Now, I could have reminded this human-rights defender about the history of pre-war Germany, and still bristling with the desire to stick my fork in his leg and his fresh t-bone up his nose, my Jew-in-arms came to be defense, but without much effect. Apparently asking consenting adults to engage in harmless, though messy showboating for the amusement of 18 year olds is akin to supporting a dictatorship with genocidal tendencies. Thanks for bring that to my attention. Oh silly me. Isn’t my face red now, hmm?

In an effort to stop my outrage bubbling into violence, I busied myself with cleaning up, while more wine was poured, and the group wound up covered in chocolate and eating nectarine slices. Happy families indeed. The next day it was home time and I woke early to make it down to the beach for a swim before everyone woke up. As I got dressed upon my return, I noticed a familiar black white and red poking out of my bag. ‘Must’ve been her Nazi voting instruction manual’, I hear you surmise.

Nope. It was my rip-off I Heart Israel T-shirt, bought in Occupied Palestine with a serious dose of Irony and Zionism, no less. I threw it on indifferently and as I rolled up the sleeves, I realised why my anger had suddenly dissipated. I could have called this guy any number of names under the sun, most of them a reference to his lack of understanding, knowledge or appreciation of culture, history and sensitivity. I could have called him out on his disrespectful language, tone and reference, how he, as an Indigenous Australian should understand the danger of antiquated, unsubstantiated prejudice and baseless bigotry.

But it all melted away. I let it go. Because you can wear your heart on your sleeve and your identity with shame, or pride, or joy or irony or contentment. The point is, you get to choose,  no one else. No matter what they call you.

PostScript: We have booked another escape for an upcoming long weekend to that same gorgeous spot of southern coastline, and we have instituted a strictly non-negotiable ‘no bigot’ policy. That’s right. This time, this Jewess gets to choose who comes along for the ride. And I’m calling shotgun.



I’m dreaming of a Crunk Christmas
December 27, 2009, 10:21 AM
Filed under: Comment, Israel | Tags: , , , , ,

There is nothing like experiencing religious fervour in Jerusalem. Home of the Jerusalem Sydnrome (wiki Wiki wiki), and the world’s greatest neighbourhood scrapfight, it is the place to be for the spiritually inclined and religiously observant.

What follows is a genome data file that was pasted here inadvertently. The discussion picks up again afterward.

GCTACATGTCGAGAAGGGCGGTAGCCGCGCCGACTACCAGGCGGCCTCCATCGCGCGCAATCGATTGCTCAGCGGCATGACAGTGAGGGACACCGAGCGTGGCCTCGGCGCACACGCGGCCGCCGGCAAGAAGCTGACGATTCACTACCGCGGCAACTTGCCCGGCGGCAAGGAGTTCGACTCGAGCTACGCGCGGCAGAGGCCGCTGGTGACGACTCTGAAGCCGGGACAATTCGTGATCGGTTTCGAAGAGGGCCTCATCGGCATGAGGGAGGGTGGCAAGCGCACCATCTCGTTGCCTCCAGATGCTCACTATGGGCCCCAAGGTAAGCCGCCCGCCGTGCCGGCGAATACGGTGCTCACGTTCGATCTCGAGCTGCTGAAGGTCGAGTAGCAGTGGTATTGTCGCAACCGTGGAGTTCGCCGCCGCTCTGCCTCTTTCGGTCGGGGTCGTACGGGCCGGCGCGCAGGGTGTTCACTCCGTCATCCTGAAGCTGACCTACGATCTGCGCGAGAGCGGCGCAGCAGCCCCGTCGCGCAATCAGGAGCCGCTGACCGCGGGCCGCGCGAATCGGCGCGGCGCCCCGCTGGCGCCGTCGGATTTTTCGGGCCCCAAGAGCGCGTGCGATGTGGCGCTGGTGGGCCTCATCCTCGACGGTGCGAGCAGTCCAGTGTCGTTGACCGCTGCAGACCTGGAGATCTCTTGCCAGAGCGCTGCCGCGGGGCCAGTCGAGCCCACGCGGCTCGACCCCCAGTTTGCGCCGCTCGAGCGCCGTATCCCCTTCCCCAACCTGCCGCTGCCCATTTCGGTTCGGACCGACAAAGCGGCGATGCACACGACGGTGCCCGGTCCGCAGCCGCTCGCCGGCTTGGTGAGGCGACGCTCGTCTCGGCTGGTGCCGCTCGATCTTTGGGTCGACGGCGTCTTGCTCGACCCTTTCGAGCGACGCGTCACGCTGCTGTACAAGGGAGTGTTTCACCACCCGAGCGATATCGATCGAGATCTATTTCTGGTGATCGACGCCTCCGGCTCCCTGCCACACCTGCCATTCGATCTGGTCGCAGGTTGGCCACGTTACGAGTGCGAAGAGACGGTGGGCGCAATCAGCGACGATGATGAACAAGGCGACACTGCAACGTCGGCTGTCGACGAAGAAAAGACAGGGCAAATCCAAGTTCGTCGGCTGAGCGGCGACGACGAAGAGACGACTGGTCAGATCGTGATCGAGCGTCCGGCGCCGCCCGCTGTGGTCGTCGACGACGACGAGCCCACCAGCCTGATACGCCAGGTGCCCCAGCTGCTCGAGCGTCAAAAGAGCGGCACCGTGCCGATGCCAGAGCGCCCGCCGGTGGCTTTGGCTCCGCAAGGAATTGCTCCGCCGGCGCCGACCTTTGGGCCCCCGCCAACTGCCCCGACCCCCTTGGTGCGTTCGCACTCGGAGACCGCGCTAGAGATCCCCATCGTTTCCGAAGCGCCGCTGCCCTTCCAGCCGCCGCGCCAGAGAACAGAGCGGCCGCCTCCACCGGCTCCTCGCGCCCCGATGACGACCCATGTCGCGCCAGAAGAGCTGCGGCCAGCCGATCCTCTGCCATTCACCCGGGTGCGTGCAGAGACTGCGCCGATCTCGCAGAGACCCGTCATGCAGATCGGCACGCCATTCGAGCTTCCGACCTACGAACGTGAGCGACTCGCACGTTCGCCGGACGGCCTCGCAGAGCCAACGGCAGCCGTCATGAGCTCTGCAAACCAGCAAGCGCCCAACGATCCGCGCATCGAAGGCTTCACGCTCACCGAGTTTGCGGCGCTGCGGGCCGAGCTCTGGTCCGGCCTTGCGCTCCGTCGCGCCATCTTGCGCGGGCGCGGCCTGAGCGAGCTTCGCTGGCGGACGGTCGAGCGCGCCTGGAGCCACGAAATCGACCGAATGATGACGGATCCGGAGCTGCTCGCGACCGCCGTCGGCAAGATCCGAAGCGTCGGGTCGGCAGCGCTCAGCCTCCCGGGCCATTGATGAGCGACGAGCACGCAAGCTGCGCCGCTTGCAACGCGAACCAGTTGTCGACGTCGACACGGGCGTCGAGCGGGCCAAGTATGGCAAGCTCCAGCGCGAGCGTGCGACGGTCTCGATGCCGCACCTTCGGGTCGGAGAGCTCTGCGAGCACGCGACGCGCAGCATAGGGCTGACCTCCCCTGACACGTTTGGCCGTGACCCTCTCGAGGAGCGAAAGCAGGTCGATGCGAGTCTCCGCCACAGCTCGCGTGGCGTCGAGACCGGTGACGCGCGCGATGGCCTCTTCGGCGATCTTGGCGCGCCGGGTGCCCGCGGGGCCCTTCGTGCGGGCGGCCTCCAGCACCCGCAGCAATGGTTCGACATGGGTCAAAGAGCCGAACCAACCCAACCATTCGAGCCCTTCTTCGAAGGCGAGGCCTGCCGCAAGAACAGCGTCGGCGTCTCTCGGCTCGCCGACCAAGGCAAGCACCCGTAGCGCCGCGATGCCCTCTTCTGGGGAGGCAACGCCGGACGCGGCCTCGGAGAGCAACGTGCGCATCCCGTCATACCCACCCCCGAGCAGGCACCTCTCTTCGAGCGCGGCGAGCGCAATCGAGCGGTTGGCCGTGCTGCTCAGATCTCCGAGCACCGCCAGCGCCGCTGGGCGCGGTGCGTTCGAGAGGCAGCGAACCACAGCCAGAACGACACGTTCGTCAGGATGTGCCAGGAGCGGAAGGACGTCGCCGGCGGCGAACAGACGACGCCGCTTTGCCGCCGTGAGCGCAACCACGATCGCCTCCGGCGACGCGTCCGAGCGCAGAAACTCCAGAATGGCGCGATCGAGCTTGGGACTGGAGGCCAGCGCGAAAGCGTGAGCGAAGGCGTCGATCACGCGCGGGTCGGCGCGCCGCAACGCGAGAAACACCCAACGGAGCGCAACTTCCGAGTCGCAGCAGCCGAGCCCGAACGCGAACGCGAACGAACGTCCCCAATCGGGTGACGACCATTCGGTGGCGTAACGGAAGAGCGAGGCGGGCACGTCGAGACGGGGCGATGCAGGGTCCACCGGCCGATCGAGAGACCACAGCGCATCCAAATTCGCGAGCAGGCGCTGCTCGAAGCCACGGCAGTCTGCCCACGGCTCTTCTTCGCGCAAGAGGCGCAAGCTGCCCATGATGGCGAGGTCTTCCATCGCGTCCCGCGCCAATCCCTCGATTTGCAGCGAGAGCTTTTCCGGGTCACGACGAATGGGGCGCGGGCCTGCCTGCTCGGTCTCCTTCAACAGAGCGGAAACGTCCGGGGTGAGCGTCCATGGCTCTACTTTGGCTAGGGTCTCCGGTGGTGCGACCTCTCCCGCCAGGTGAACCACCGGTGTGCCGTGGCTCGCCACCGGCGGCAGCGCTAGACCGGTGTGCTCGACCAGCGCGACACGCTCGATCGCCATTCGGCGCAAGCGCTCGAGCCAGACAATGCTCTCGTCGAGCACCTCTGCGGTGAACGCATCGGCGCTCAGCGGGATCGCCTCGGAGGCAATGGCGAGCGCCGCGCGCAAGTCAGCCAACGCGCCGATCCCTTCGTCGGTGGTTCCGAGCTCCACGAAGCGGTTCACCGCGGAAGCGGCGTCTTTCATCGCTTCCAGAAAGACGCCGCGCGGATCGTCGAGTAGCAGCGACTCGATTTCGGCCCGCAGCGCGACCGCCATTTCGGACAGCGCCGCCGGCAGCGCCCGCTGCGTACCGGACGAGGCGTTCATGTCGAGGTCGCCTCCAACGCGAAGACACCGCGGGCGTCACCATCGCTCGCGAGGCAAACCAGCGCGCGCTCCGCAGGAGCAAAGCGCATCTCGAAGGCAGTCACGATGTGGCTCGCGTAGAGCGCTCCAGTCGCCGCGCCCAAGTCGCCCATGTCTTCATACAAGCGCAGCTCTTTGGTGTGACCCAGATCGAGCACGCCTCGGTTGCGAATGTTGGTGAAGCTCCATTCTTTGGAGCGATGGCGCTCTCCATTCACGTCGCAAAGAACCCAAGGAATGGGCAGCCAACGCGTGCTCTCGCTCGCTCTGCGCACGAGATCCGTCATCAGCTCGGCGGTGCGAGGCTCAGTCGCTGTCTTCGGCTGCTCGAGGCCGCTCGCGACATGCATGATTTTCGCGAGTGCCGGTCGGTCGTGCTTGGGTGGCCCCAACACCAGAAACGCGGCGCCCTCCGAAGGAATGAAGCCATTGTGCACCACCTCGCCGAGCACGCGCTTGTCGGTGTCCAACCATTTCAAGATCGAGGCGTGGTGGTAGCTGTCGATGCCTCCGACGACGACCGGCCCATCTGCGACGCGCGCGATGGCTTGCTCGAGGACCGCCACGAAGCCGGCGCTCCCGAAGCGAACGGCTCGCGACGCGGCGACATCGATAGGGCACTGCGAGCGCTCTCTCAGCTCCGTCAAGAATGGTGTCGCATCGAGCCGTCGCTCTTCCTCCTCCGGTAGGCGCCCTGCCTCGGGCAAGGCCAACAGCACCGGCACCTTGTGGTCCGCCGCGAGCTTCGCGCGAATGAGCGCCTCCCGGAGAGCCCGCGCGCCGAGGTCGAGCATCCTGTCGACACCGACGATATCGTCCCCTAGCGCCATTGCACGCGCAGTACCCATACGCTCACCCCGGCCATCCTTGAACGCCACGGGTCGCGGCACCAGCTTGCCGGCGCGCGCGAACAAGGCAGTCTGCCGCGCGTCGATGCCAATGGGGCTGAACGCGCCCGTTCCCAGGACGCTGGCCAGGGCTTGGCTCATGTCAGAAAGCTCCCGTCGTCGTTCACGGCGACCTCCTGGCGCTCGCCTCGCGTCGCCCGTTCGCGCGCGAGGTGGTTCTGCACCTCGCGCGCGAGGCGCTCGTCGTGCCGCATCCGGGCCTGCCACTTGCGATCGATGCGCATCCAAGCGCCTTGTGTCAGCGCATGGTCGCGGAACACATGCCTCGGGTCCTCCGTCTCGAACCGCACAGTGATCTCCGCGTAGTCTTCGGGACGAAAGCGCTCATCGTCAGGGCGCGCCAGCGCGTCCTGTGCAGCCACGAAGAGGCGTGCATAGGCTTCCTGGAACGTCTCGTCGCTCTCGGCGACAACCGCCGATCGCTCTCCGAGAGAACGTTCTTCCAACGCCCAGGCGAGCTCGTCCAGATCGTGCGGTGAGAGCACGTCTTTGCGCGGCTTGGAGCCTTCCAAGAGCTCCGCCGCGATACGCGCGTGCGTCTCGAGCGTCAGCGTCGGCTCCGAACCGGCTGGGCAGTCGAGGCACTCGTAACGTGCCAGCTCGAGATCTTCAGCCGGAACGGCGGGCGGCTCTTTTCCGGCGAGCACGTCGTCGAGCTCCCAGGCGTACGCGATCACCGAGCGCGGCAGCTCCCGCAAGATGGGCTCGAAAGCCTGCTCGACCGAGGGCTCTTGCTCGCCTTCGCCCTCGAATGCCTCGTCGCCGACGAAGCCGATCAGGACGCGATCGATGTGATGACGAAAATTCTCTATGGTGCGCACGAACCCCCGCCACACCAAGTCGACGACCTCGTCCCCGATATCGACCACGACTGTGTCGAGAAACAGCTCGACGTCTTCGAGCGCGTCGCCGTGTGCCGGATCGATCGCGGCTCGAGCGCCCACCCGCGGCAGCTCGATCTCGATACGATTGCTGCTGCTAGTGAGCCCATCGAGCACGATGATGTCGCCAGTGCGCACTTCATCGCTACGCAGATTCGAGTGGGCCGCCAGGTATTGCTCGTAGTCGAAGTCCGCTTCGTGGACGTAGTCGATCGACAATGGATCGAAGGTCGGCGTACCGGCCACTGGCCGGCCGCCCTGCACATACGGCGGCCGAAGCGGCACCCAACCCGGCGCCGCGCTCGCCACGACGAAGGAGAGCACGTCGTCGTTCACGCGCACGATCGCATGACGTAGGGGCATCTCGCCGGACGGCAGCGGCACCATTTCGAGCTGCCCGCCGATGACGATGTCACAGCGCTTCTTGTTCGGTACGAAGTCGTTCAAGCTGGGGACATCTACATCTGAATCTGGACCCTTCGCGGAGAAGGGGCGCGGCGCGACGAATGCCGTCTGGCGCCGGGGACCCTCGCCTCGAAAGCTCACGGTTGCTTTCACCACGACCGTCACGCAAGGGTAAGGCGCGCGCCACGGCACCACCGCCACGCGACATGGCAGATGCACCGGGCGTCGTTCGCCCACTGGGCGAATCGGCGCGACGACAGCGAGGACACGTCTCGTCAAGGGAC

And so what better place to ring in the birth of Jesus Christ than the City of Peace itself? As an Australian Jew, Christmas was long understood as a means to drag one more public holiday outta the government under the guise of religion, while spending the eve of said holiday getting tanked at the Greengate Hotel, then eating a fully kosher Christmas lunch, and lying on a secluded beach, with the rest of the Jewish population of Northern Sydney.

 

It was obvious that this was not going to be one of those festive holidays. For starters, it was cold, and rather than sprawled on their couch with the fan turned up to ‘Max’ sleeping off the food-coma, people were rugged up and streaming through the streets, with one destination in mind. The Old City.

So after finishing up Sheva Brachot at my girl D, we got our ‘jacket’ on, and made a beeline for the Church of the Holy Sepulchre, in the heart of the Old city, which was closed. FAIL. Next best was Christ Church (originality abounded), a messianic Church, filled to bursting with earnest pilgrims seeking spiritual enlightenment, and some festive cheer. Then there was our rag-tag group of 11 – seeking spiritual SLR shots and festive cheers (in liquid form). So after a bit of Psalm-singin’ and Photo-flashin’, we made a sharp about-turn, and headed back into the city to seek a more … traditional christmas fare. After the first couple of bars, and several shots later, I met a frum friend of mine, and we made our way to Gan Sacher , a huge park near the entrance to the city. A friend of mine was DJing a local rave, known for its propensity to incite local police with breaks, beats and debauchery. Did I mention it was in a tunnel?

Needless to say, the night was a rollicking success, and after several hours of pounding musical ecstasy, it came time to retire to the comfort of a friend’s place for an ecstasy of an entirely different variety. what a way to celebrate a birthday.

This is me, signing off, so have a Merry Christmas Bitches, and a Happy Freakin’ New Year!